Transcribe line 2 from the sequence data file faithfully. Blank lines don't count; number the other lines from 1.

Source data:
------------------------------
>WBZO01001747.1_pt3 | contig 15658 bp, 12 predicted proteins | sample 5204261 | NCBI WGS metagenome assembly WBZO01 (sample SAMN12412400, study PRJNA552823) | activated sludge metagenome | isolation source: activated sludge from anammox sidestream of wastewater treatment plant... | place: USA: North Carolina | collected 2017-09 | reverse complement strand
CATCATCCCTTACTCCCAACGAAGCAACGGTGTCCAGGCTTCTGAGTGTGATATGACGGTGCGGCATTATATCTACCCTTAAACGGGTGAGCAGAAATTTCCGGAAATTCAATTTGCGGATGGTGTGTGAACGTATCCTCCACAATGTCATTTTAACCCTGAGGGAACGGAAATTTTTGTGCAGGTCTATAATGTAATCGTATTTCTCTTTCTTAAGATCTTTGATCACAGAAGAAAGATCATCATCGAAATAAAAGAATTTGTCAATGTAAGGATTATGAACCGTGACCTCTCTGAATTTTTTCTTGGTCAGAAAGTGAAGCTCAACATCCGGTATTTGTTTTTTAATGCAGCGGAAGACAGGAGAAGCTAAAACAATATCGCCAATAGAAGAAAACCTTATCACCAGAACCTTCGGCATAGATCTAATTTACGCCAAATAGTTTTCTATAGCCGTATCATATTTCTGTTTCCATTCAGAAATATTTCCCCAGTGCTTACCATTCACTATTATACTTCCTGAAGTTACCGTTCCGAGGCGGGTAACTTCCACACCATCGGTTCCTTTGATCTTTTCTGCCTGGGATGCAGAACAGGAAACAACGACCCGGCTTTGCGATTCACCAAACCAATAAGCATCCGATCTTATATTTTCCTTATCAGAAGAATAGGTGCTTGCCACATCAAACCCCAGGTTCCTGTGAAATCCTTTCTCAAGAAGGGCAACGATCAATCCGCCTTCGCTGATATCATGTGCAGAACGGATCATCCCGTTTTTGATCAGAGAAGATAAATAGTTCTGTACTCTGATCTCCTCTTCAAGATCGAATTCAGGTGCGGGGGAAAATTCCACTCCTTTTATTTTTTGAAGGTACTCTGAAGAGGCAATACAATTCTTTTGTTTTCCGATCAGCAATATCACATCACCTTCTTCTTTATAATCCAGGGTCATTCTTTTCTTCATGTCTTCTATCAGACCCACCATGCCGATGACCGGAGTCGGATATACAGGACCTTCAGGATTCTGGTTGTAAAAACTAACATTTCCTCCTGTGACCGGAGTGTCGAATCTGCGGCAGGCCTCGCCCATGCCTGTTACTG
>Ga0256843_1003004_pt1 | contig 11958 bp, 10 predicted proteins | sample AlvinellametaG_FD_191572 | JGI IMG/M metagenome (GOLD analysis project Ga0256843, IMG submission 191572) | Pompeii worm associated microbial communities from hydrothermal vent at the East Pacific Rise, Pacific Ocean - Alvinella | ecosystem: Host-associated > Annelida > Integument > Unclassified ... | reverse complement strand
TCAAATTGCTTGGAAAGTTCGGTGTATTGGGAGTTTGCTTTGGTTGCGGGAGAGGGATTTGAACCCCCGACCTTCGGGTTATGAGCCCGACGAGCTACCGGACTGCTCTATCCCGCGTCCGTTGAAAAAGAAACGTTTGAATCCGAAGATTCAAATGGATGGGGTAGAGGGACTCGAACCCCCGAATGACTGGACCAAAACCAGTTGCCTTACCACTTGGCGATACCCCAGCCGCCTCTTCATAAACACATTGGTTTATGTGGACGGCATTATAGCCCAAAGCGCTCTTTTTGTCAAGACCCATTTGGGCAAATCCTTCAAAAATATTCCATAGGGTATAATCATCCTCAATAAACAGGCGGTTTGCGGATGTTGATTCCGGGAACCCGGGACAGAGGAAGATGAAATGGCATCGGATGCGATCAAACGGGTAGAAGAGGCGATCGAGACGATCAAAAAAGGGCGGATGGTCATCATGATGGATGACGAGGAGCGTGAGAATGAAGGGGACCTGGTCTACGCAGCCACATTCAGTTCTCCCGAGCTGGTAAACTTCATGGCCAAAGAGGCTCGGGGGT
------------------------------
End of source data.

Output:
CATCATCCCTTACTCCCAACGAAGCAACGGTGTCCAGGCTTCTGAGTGTGATATGACGGTGCGGCATTATATCTACCCTTAAACGGGTGAGCAGAAATTTCCGGAAATTCAATTTGCGGATGGTGTGTGAACGTATCCTCCACAATGTCATTTTAACCCTGAGGGAACGGAAATTTTTGTGCAGGTCTATAATGTAATCGTATTTCTCTTTCTTAAGATCTTTGATCACAGAAGAAAGATCATCATCGAAATAAAAGAATTTGTCAATGTAAGGATTATGAACCGTGACCTCTCTGAATTTTTTCTTGGTCAGAAAGTGAAGCTCAACATCCGGTATTTGTTTTTTAATGCAGCGGAAGACAGGAGAAGCTAAAACAATATCGCCAATAGAAGAAAACCTTATCACCAGAACCTTCGGCATAGATCTAATTTACGCCAAATAGTTTTCTATAGCCGTATCATATTTCTGTTTCCATTCAGAAATATTTCCCCAGTGCTTACCATTCACTATTATACTTCCTGAAGTTACCGTTCCGAGGCGGGTAACTTCCACACCATCGGTTCCTTTGATCTTTTCTGCCTGGGATGCAGAACAGGAAACAACGACCCGGCTTTGCGATTCACCAAACCAATAAGCATCCGATCTTATATTTTCCTTATCAGAAGAATAGGTGCTTGCCACATCAAACCCCAGGTTCCTGTGAAATCCTTTCTCAAGAAGGGCAACGATCAATCCGCCTTCGCTGATATCATGTGCAGAACGGATCATCCCGTTTTTGATCAGAGAAGATAAATAGTTCTGTACTCTGATCTCCTCTTCAAGATCGAATTCAGGTGCGGGGGAAAATTCCACTCCTTTTATTTTTTGAAGGTACTCTGAAGAGGCAATACAATTCTTTTGTTTTCCGATCAGCAATATCACATCACCTTCTTCTTTATAATCCAGGGTCATTCTTTTCTTCATGTCTTCTATCAGACCCACCATGCCGATGACCGGAGTCGGATATACAGGACCTTCAGGATTCTGGTTGTAAAAACTAACATTTCCTCCTGTGACCGGAGTGTCGAATCTGCGGCAGGCCTCGCCCATGCCTGTTACTG